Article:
KARACHI: Police have charged 23 people with setting fire to two Christian churches during protests in Sukkur over desecration of the holy Quran.
About 400 people attacked and damaged the churches, one of them in a convent school, in the city on Sunday. "We have arrested 23 people on charges of attacking the churches and have registered cases against them," said local police chief Akbar Arain on Monday.
"All these people were arrested last night. The situation remained peaceful and under control today."
A man accused of burning pages from the holy Quran was also in police custody, said Arain. He said the man, a Muslim who converted from Christianity a few years ago, had burned the pages and tried to blame his father-in-law, a Christian with whom he had a property dispute.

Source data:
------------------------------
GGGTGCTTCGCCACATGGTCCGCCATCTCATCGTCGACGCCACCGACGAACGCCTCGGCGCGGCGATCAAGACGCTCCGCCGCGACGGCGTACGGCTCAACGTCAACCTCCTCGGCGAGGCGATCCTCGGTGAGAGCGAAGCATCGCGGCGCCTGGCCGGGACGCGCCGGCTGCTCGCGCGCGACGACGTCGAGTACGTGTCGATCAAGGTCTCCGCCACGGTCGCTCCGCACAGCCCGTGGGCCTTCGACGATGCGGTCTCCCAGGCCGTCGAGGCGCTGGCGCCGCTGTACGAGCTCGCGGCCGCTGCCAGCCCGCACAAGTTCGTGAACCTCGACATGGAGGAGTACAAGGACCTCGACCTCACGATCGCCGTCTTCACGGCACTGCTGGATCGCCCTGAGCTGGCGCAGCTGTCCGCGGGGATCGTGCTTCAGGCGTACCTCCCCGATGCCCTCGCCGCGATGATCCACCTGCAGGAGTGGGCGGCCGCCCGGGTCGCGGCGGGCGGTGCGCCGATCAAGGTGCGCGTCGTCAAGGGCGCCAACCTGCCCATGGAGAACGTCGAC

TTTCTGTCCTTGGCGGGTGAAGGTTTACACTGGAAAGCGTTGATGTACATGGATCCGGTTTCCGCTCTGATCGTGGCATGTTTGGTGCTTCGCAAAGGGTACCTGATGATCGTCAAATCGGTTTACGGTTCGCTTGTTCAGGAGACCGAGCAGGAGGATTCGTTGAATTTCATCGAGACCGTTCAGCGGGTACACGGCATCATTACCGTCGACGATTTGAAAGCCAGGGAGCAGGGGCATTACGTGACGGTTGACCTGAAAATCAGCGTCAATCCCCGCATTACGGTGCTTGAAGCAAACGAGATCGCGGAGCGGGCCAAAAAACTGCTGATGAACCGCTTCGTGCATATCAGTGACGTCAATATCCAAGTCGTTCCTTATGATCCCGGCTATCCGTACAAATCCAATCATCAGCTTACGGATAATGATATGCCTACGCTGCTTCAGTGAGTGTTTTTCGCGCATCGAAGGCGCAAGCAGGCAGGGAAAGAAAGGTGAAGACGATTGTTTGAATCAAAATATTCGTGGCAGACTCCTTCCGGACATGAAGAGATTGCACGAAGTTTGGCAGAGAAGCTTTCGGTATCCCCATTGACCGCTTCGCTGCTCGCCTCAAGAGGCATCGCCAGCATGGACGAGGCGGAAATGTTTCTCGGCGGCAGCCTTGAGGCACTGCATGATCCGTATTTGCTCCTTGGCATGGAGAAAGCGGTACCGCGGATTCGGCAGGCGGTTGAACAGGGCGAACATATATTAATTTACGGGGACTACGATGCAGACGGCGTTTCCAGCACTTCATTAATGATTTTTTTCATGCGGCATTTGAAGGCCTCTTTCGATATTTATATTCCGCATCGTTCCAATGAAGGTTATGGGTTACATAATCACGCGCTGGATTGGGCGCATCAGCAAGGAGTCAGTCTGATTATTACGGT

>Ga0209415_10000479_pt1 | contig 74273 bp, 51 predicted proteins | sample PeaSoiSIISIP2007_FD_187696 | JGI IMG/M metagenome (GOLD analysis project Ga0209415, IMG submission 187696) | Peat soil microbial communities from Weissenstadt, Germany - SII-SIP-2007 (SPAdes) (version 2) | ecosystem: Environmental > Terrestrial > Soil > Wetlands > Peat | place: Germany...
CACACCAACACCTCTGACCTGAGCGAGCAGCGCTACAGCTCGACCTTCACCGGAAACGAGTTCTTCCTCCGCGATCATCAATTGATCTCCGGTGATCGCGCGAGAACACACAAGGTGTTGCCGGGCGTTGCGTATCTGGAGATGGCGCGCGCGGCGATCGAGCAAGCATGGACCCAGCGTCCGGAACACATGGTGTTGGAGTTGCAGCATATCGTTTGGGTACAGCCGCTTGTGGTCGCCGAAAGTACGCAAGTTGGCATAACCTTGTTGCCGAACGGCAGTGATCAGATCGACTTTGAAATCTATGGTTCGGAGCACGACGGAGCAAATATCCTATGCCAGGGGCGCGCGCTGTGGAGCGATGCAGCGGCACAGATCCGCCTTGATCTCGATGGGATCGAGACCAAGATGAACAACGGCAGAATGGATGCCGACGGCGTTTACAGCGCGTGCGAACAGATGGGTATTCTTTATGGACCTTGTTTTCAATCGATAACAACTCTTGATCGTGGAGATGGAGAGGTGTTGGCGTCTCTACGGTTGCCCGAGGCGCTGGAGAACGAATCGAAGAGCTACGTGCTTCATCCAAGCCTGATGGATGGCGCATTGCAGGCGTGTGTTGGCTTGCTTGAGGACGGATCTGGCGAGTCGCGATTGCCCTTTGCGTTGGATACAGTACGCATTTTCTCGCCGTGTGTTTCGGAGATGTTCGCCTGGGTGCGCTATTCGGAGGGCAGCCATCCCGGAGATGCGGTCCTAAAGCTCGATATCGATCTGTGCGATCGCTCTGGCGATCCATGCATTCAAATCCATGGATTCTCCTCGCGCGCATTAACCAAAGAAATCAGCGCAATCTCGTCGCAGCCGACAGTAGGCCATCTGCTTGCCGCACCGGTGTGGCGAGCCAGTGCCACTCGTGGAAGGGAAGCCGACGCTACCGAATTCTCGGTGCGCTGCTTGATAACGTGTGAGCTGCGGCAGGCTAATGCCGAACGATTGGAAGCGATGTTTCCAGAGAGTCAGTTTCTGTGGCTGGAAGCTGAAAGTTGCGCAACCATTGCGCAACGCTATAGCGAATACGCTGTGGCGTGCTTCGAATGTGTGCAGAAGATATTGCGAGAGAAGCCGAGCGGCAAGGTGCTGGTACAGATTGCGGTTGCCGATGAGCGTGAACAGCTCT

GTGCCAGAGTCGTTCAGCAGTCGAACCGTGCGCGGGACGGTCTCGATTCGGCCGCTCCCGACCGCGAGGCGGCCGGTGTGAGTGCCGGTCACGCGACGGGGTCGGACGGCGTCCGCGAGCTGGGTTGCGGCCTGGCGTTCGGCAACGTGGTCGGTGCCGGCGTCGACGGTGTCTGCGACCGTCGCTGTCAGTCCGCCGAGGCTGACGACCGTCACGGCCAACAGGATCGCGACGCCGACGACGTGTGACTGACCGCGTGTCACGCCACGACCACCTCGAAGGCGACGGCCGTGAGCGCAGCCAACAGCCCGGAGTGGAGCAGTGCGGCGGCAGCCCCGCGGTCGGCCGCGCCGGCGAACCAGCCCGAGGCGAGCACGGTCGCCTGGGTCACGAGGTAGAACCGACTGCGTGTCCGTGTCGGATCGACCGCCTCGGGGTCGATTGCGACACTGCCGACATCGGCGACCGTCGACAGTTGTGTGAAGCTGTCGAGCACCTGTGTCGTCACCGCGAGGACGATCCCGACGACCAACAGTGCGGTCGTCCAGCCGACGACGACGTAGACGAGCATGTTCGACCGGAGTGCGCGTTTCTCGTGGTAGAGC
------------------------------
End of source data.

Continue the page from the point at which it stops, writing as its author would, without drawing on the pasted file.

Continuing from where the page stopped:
Meanwhile, officials said that police and paramilitary soldiers were patrolling Sukkur after the riots. Troops are guarding churches and other installations while authorities have increased security in Christian-dominated areas, they added. Traders went on strike in protest at the sacrilege, closing shops, markets and commercial districts, while the government shut all schools for security reasons.
Three provincial ministers rushed to Sukkur and met with Muslim and Christian leaders to calm the situation. "I am sure that after meeting the leaders of both communities the situation will return to normal," said Sindh government spokesman Salahuddin Haider. agencies